Newt Gingrich Begs Fox News Never to Hire Him Again

Reporting on Politics and Policy.
April 12 2012 3:20 PM

Newt Gingrich Begs Fox News Never to Hire Him Again

Scott Conroy is still on Newt Gingrich's trail, proving my theory that a blowsy-enough candidate can make news even when big network coverage stops. Conroy sits in on a meeting between Gingrich and Tea Partiers in Delaware. Instead of giving the reporter a straightforward story about how he can thrive in a post-Santorum race, Gingrich explains how Fox News screwed him.

David Weigel David Weigel

David Weigel is a Slate political reporter. 

I think FOX has been for Romney all the way through. In our experience, Callista and I both believe CNN is less biased than FOX this year. We are more likely to get neutral coverage out of CNN than we are of FOX, and we’re more likely to get distortion out of FOX. That’s just a fact.
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Dylan Stableford got a response from Fox:

This is nothing other than Newt auditioning for a windfall of a gig at CNN -- that's the kind of man he is. Not to mention, he's still bitter about the fact that we terminated his contributor contract.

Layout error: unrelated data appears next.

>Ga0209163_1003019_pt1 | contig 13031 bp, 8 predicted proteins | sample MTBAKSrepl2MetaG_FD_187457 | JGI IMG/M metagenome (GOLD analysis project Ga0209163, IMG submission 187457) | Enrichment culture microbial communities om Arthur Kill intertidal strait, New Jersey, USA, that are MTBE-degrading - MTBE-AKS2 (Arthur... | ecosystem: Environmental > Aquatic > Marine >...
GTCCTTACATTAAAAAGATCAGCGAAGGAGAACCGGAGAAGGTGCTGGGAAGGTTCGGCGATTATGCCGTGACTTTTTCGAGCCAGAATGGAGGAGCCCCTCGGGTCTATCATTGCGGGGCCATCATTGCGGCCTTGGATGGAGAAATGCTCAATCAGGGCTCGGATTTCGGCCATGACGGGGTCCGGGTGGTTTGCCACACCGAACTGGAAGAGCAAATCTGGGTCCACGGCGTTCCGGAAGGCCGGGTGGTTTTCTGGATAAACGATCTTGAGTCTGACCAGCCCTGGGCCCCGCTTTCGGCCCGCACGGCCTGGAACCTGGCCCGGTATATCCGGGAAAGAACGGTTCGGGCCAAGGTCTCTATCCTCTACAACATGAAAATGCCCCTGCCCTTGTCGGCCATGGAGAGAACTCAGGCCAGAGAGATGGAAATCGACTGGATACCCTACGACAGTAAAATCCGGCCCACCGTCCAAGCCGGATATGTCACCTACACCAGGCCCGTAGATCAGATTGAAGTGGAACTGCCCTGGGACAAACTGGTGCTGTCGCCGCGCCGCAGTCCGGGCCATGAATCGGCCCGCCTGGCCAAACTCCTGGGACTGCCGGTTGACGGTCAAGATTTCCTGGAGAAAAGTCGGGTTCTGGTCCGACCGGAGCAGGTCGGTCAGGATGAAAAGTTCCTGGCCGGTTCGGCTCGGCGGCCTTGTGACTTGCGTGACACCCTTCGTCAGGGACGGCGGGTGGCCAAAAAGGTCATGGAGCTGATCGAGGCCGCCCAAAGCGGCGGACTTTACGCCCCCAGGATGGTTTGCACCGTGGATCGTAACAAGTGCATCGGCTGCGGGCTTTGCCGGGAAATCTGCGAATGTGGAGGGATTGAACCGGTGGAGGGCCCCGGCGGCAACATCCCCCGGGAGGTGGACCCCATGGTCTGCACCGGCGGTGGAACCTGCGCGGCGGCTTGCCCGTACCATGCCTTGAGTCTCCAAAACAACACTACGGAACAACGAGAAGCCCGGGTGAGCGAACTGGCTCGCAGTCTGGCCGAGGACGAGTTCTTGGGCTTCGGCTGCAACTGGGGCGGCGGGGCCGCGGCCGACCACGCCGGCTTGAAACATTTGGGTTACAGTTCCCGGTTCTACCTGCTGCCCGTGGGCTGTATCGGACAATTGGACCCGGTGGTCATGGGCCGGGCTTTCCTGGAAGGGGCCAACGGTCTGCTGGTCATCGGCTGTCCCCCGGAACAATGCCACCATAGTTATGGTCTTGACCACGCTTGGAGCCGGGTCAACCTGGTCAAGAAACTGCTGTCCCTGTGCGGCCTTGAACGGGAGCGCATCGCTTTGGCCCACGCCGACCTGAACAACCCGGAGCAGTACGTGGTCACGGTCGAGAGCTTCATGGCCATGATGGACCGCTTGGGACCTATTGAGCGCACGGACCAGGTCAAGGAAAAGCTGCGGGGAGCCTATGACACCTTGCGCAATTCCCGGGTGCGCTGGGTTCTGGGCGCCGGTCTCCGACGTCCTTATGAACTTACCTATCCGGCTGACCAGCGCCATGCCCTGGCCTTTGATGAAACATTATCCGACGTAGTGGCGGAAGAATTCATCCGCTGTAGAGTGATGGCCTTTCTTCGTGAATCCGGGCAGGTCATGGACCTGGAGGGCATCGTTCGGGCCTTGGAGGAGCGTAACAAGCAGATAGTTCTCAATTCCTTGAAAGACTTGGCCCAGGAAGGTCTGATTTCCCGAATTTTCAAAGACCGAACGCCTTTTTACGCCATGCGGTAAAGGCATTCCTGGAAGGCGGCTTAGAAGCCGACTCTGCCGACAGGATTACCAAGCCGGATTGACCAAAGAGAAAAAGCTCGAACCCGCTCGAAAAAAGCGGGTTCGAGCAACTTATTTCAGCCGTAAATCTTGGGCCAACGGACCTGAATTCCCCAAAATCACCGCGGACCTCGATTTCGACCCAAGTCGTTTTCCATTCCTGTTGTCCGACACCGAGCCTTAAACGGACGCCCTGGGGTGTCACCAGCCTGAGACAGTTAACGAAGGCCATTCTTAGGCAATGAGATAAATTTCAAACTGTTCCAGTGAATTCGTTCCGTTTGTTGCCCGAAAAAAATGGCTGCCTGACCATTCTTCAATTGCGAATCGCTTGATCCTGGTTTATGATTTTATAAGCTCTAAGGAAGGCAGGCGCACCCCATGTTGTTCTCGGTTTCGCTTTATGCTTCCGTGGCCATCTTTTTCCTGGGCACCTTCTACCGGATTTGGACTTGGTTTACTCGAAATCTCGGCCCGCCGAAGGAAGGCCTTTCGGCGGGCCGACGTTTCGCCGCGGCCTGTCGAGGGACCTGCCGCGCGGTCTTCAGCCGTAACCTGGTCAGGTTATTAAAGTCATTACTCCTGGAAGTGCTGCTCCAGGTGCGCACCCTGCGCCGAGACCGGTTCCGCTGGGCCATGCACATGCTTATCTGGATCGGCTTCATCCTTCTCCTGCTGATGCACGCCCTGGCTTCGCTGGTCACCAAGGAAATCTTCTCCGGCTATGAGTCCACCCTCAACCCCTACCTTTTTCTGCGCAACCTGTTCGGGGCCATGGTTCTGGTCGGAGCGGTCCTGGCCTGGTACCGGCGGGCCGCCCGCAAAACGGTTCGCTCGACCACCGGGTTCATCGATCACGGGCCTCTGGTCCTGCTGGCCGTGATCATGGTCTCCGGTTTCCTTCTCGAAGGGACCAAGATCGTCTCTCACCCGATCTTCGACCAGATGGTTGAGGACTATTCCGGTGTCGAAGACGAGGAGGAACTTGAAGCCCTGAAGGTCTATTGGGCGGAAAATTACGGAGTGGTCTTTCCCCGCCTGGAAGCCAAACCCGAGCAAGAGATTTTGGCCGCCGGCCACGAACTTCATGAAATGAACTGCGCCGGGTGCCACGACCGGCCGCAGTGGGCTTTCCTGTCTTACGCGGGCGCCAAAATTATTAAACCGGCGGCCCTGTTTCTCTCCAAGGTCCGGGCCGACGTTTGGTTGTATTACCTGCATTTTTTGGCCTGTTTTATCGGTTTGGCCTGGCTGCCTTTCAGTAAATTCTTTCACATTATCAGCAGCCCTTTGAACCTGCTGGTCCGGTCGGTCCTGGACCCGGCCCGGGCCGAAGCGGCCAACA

It's a classic, needlessly mean Fox News response. It should also spook Gingrich. He's got $4.7 million in campaign debt, by his own admission. His strategy for making the money back is to "work and pay it off." But he was making nearly $1 million annually from Fox when the network terminated his contract. Fox, then a scrappy CNN competitor, was one of the first outlets to pick up/rehab Gingrich when he left Congress.

Forget about the money, though. Does Gingrich have a point? In the short run, yes. Fox News ended the primary with a focus on Romney and a dismissive approach to other candidates. In the long run, not at all. Without Fox News, how would Gingrich have rebuilt his image in the 'aughts?

Fox aside, my favorite part of the Conroy story is Gingrich's pique about George Will. The ABC talker/WashPost columnist spent beaucoups time arguing that Gingrich was a hideous sell-out.

I’ve now written 24 books, and 13 of them are New York Times bestsellers. I mean, there’s a morning when George ought to just get over it.

David Weigel is a Slate political reporter. 

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